What I think he’s doing, and I haven’t tried it, is to package up the first comps into a Part. Then when you record further takes and split those takes then the Part gets split but you can glue it back together again and within the part the original takes and their splits, i.e. the comps, are fully preserved. Thus you can preserve previous comps while recording and editing more versions. Apart from being fast, the video is confusing because you can’t see what he’s doing sometimes cause the menu is off-screen, I think it’s Dissolve Part being used at times as well as.
Yeah, that sounds about right - dissolving parts. Try it . The other thing you could do is bounce a comp to a new file and track. Or you could duplicate track and just keep the bits you want. In both cases the unused bits are preserved on a track you can Disable.
Not tried Parts but it might be more elegant, that way.
Have now and pretty impressed as a way of working. I’ve got a riff I recorded several times round a loop and I want to pick out maybe four comps to be used at various points in the project, for the sake of some variety.
I can pick out the first combination that sounds good and drop it into a part. I don’t even have to put them all on a lane to do this. You continue in this way with the remaining events till you have as many comps as you can muster.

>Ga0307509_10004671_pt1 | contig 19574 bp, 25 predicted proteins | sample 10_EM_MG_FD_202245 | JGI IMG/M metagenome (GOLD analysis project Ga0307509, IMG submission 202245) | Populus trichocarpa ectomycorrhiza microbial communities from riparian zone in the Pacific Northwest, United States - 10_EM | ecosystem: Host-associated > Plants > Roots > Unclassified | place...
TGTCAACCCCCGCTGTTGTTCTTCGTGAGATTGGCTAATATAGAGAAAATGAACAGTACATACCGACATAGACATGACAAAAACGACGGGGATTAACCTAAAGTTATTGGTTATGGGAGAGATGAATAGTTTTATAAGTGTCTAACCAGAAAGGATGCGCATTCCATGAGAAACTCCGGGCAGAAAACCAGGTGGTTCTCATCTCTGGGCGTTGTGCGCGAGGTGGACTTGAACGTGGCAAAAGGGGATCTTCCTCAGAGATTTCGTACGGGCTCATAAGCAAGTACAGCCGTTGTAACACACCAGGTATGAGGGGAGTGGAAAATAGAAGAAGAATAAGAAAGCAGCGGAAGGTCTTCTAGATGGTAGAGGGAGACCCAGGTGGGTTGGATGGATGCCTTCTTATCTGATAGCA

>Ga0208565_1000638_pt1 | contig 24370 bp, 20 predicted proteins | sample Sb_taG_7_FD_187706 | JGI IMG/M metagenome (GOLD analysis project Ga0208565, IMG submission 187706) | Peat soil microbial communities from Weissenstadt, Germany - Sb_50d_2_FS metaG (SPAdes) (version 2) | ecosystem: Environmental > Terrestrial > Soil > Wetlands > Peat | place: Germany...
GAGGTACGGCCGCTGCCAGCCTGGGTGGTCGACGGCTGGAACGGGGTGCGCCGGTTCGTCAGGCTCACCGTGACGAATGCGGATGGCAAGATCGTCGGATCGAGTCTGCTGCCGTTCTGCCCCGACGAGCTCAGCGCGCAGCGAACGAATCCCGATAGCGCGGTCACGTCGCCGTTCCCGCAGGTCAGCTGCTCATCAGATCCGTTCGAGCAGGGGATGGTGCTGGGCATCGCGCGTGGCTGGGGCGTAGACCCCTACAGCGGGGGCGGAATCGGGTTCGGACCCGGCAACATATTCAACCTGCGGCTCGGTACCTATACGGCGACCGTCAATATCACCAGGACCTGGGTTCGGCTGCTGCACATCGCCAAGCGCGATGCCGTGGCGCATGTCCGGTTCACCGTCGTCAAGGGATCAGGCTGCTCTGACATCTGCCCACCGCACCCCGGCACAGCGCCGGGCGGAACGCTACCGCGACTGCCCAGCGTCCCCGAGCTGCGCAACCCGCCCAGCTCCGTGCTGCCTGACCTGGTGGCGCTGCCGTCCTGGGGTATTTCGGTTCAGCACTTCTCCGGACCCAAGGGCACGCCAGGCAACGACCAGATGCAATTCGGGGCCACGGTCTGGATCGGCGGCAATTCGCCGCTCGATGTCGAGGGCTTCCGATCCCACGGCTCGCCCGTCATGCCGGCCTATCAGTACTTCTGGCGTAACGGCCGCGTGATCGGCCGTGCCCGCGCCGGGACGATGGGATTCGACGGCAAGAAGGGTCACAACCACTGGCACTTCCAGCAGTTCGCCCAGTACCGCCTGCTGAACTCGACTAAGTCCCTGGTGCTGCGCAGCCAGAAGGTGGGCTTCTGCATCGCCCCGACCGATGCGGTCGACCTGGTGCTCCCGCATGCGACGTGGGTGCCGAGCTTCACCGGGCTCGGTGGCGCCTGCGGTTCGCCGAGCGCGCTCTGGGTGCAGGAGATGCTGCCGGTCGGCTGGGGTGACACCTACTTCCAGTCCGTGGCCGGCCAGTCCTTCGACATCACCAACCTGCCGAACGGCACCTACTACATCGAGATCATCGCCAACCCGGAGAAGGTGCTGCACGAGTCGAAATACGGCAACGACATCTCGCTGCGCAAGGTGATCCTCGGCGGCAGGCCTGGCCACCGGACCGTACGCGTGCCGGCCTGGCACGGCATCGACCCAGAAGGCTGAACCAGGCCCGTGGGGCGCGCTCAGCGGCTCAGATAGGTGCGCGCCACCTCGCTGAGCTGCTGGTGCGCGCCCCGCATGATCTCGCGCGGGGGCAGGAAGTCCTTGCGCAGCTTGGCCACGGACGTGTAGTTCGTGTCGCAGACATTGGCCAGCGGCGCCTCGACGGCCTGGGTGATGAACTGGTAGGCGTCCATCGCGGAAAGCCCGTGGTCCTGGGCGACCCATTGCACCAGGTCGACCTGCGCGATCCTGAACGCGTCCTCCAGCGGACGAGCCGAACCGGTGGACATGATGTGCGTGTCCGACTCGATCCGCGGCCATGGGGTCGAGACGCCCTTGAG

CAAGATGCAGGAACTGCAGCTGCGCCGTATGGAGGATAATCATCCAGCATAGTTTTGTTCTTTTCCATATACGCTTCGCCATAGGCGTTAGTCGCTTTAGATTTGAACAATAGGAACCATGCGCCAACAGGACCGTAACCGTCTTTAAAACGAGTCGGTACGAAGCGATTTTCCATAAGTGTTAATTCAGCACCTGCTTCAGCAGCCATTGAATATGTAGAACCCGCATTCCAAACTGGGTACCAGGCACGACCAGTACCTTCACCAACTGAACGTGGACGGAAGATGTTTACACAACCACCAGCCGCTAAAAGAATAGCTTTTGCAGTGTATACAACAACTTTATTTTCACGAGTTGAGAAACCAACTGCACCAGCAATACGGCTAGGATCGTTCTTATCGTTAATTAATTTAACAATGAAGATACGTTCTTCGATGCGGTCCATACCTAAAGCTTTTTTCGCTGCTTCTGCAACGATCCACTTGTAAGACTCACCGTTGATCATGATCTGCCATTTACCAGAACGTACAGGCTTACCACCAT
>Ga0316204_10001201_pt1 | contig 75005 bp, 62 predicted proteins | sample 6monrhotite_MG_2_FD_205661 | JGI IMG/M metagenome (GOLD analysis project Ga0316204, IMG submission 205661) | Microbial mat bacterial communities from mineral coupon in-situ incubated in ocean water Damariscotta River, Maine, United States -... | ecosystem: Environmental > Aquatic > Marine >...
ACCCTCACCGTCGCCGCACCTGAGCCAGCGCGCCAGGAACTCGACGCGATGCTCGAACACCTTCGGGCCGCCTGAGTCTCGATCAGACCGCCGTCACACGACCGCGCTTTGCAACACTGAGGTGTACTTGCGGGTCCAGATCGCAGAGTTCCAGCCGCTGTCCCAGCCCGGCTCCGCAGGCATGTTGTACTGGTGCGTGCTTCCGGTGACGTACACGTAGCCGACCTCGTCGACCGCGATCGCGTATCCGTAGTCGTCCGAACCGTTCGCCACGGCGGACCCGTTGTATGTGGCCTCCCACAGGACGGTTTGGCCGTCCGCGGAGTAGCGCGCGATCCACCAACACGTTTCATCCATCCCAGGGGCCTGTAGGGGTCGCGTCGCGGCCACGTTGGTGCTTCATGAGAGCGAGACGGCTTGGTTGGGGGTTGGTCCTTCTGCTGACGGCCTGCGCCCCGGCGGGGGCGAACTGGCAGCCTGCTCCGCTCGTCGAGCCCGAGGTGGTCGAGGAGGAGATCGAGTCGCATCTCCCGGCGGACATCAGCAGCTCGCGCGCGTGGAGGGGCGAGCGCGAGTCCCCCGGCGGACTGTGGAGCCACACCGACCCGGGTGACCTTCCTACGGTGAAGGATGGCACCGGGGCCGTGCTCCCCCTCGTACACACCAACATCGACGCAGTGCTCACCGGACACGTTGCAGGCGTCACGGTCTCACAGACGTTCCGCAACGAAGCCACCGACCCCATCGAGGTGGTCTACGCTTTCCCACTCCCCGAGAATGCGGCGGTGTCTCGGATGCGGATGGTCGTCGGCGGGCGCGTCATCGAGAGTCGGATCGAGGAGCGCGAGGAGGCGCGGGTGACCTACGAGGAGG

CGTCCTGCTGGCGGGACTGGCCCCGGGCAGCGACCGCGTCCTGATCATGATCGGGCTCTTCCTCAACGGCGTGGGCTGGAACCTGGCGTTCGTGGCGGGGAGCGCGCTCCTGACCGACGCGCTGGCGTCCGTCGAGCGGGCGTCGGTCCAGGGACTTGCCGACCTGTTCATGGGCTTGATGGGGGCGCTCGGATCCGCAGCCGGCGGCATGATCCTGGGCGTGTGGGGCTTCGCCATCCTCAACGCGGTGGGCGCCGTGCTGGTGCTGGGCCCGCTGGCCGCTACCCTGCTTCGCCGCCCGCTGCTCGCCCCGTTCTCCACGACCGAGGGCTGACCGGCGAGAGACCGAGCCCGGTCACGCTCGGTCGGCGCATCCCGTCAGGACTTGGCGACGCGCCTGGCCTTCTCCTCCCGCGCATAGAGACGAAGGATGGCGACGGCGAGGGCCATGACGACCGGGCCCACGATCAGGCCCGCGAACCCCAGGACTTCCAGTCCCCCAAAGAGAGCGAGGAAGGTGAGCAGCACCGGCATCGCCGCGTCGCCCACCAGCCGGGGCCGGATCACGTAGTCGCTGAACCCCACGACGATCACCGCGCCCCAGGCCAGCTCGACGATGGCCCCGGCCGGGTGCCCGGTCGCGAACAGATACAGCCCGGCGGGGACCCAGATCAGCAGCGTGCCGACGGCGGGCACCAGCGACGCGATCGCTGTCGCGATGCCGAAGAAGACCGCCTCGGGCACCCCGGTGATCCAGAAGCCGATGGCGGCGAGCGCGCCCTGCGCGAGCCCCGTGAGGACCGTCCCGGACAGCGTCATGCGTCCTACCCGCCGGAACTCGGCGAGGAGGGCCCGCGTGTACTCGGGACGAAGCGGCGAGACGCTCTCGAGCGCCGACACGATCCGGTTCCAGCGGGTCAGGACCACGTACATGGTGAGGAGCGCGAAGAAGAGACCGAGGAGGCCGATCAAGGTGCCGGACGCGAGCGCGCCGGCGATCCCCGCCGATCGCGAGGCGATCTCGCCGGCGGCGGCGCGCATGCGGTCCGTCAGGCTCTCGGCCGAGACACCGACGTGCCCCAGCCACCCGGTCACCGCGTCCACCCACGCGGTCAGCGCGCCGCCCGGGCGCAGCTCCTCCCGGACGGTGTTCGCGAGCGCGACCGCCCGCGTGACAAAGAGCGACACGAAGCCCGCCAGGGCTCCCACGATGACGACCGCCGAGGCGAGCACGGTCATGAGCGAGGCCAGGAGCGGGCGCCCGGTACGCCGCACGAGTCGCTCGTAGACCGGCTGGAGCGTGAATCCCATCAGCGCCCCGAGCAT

Doing it like this means that events in the Part keep the lane they had in the Arrangement and try to get back there when you Dissolve Part. They don’t - quite - because creating the Part grabbed a lane but I’ve just tried it with three Parts deliberately taken from all over the place and they all dissolved in an orderly fashion.
I suppose this must be close to what JHP was showing us so thought I’d share it with y’all and get it straight in my own head into the bargain.
Tell ya what… the tune’s sounding much better and it really didn’t take much time at all.
I’m able to follow the animated .gif through protecting the comp by putting events to part, then recording another take. One thing that made me pause at this stage is that the composite track was “hidden” by the newly recorded take. I had to drag tracks around to “uncover” the composite track, and drag it to an empty lane, this part of the process seems messy to me, I’m sure there’s a more efficient way to get things done here - any suggestions appreciated!
I couldn’t follow much of the rest (too fast for me), but I wonder if the following gets the job done anyway?
A) After toggling back and forth between the created comp and the newly recorded take during playback, if there is a bit on the new take that sounds better, highlight that bit, so it appears in the composite track at the top. The range selection tool is the easiest one for me here.
B) Delete overlaps
C) Highlight each of the separate sections on the comp track at the top, and put “Events to Part” again.
D) Then bounce. (I get a “Create Part from Region?” dialogue here for some reason)
If anyone has any comments or suggestions on this, they are gratefully anticipated.